As a business leader thinking about operational risk, do you consider internal risks first? For example, when considering operational risk, are regulatory compliance, talent retention or catastrophic asset failures resulting in production shutdowns top of mind? When you consider external risks, do you land on those that are most obvious, such as shifts in regulatory burdens, currency fluctuations, competitive threats, etc.…? (The list goes on and on.)
Like most leaders, you probably pay attention to ongoing issues, while staying as up to date as possible about evolving challenges and threats to the business so you aren’t caught off guard.
The problem with this approach is that it leaves an organization in an inherently vulnerable position. It’s hard to truly stay up to date. External risks are dynamic because the sources of external risks are virtually limitless. It could be that public opinion is shifting on the importance of having a carbon reduction goal. It could be that all of you peers are talking about equitable pay practices and your company isn’t moving in that direction yet. It could be that a regulation is coming that your busy compliance team simply hasn’t had the time to research and determine the impact on your existing business practices.
How do you determine how these, and all the other risks out there impact your organization? How do you decide which risks are most material to its reputation and performance?
Materiality: The Why and How Issues Are Important to Your Business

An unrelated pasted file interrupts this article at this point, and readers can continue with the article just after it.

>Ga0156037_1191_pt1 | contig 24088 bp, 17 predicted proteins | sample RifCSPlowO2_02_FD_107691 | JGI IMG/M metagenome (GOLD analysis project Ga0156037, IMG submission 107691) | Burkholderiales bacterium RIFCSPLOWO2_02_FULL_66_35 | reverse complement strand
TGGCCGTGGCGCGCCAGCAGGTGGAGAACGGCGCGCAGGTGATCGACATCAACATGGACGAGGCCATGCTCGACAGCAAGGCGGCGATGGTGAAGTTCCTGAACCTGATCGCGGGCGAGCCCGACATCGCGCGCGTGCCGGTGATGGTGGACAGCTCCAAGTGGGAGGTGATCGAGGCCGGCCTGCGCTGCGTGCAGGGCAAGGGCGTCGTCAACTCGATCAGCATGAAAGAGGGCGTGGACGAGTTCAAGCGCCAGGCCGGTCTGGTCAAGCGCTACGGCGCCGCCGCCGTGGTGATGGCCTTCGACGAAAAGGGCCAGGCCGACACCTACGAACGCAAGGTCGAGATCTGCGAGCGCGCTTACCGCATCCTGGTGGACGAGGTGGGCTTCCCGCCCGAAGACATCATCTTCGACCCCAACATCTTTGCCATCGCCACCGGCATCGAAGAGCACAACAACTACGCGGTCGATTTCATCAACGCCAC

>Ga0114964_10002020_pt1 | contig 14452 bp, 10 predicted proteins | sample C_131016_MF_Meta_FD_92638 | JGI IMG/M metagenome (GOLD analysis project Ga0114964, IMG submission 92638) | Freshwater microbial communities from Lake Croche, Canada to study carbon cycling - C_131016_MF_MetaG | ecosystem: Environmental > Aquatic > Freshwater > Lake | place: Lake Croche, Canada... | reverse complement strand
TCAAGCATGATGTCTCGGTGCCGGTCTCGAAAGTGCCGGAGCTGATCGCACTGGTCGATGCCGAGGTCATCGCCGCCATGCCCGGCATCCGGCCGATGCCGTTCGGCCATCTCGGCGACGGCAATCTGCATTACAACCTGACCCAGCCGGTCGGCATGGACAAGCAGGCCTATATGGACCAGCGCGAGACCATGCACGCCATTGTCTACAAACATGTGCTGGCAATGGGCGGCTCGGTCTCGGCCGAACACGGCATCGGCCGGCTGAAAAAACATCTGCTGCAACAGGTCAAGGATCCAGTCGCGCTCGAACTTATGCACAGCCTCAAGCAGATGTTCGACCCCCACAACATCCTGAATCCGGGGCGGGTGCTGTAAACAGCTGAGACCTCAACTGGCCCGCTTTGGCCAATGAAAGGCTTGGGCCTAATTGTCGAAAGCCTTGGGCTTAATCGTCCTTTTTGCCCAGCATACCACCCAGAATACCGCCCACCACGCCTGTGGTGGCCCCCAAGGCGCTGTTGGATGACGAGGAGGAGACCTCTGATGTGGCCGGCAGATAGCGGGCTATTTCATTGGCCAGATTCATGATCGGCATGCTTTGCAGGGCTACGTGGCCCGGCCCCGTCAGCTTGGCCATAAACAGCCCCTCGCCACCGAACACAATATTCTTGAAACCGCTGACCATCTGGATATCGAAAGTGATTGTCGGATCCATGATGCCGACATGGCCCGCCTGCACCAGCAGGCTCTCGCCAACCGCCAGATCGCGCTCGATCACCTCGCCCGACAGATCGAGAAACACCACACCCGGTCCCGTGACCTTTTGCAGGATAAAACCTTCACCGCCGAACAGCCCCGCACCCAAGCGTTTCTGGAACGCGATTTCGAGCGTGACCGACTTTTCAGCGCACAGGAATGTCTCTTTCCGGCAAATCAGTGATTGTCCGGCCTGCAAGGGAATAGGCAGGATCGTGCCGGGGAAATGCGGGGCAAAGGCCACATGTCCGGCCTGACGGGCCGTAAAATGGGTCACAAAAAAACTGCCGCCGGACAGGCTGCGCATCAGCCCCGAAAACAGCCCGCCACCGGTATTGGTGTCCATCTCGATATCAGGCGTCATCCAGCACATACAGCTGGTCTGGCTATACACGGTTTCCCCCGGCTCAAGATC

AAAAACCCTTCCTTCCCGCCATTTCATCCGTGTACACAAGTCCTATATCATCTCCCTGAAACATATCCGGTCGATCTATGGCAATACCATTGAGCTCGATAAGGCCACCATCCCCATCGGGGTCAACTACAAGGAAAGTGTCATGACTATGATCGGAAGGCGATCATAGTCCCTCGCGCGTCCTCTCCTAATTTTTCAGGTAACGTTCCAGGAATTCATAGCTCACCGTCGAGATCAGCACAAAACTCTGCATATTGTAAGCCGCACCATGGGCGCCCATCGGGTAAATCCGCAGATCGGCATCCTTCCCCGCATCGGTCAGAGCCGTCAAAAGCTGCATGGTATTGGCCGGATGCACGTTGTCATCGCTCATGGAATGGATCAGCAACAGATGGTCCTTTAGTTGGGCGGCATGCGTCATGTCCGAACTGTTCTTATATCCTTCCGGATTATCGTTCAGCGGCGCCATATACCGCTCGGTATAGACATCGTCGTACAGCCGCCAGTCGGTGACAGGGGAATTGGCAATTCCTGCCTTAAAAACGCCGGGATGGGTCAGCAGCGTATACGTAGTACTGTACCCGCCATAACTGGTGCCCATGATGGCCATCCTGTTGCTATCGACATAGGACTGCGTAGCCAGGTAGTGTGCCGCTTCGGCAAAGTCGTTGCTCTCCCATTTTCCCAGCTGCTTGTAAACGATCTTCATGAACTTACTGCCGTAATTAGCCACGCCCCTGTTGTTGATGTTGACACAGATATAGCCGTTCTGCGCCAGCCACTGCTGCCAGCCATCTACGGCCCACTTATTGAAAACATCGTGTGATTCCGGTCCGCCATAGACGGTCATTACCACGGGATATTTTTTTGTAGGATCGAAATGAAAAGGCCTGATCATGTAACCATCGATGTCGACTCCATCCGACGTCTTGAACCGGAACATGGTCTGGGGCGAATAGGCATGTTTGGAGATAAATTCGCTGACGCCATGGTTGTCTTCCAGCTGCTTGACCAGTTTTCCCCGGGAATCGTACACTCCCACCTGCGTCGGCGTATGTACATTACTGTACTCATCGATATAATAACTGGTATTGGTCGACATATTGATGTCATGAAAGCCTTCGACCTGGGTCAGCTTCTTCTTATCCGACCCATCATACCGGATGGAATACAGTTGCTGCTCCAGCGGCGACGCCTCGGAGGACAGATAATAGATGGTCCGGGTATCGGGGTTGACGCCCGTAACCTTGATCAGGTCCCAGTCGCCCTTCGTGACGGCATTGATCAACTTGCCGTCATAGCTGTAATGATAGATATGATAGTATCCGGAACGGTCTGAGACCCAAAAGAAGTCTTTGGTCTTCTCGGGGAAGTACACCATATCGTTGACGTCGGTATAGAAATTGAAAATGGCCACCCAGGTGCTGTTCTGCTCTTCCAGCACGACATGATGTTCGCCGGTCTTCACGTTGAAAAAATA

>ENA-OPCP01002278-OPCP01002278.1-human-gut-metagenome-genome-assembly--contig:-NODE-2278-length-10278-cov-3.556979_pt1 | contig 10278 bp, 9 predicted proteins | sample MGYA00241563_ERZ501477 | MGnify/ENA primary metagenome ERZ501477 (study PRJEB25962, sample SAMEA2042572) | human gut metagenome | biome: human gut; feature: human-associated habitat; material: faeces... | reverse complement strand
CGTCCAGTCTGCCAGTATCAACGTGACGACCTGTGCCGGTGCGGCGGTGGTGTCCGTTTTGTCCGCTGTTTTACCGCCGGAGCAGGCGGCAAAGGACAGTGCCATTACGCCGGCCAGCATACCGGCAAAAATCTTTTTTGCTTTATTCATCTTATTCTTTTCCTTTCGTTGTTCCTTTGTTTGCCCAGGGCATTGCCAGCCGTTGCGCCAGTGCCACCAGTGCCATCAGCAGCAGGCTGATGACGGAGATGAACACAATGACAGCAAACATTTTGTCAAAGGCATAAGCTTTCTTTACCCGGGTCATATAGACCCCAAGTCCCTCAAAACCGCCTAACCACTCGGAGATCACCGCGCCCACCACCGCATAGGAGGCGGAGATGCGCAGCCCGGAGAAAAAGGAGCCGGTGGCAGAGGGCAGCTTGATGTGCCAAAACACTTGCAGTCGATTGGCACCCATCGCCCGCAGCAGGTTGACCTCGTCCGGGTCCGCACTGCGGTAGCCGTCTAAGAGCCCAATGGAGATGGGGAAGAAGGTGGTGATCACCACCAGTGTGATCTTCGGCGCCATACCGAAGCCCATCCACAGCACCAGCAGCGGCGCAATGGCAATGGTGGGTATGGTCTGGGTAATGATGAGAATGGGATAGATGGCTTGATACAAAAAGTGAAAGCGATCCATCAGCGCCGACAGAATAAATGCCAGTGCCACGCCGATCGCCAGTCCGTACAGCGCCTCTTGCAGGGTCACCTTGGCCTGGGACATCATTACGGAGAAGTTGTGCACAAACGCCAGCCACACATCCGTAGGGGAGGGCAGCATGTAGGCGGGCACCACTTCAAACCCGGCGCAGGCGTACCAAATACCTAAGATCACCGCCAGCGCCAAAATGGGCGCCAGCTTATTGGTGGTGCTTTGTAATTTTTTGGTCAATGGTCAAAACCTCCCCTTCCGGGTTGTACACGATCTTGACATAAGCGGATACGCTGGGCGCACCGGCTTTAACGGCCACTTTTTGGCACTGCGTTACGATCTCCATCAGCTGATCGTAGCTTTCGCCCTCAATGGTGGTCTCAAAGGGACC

Material risk management, or materiality, is a concept that is growing in importance. Historically, companies that conducted structured materiality assessments bought countless hours from an audit or consulting firm (ERM, KPMG, EY, etc.) and had them do an annual assessment of external risks that should be top of mind for the business. The problems with this approach are numerous: It’s time-consuming, it’s expensive, it’s static and it’s open to the bias of the workers performing the assessment.
Under the best of circumstances, external materiality is complex and challenging. Which is why many companies are turning to vendors like Intelex and Datamaran to help determine the external risks that are material to their business. As noted by Datamaran in Materiality Definition: The Ultimate Guide, “A material issue can have a major impact on the financial, economic, reputational and legal aspects of a company, as well as on the system of internal and external stakeholders of that company.”
Datamaran offers an artificial intelligence (AI)- and machine learning (ML)-enabled way to search, gather and analyze information on your company and your industry peers, as well as the constantly evolving regulatory climate. With the Datamaran for Executives platform, you can even monitor individual risks and watch their velocity over time as social, financial and regulatory expectations change for your business.
From these data points, Intelex can help you make progress on your priorities. Think of it this way: Datamaran tells you where to dig and Intelex is the shovel. Intelex imports assessed risks from Datamaran seamlessly into the Intelex ESG Software Application, where you then use them as decision points to provide the data-driven rationale behind the improvement programs you select to mitigate the identified risks.
Take ESG for example: Datamaran might identify that establishing a carbon-neutral operating posture, talking about product stewardship and ensuring safe working conditions in your supply chain are all material to your business in the eyes of external audiences. You can then port those risks into Intelex, where you manage the tasks, initiatives, audits, communications and emissions calculations that prove your company cares and is taking legitimate steps to drive performance in these areas.
To continue expanding your knowledge on Materiality and ESG, check out our latest ESG resources. Data collection and reporting are just the beginning, see how Datamaran and Intelex can help power your ESG strategies.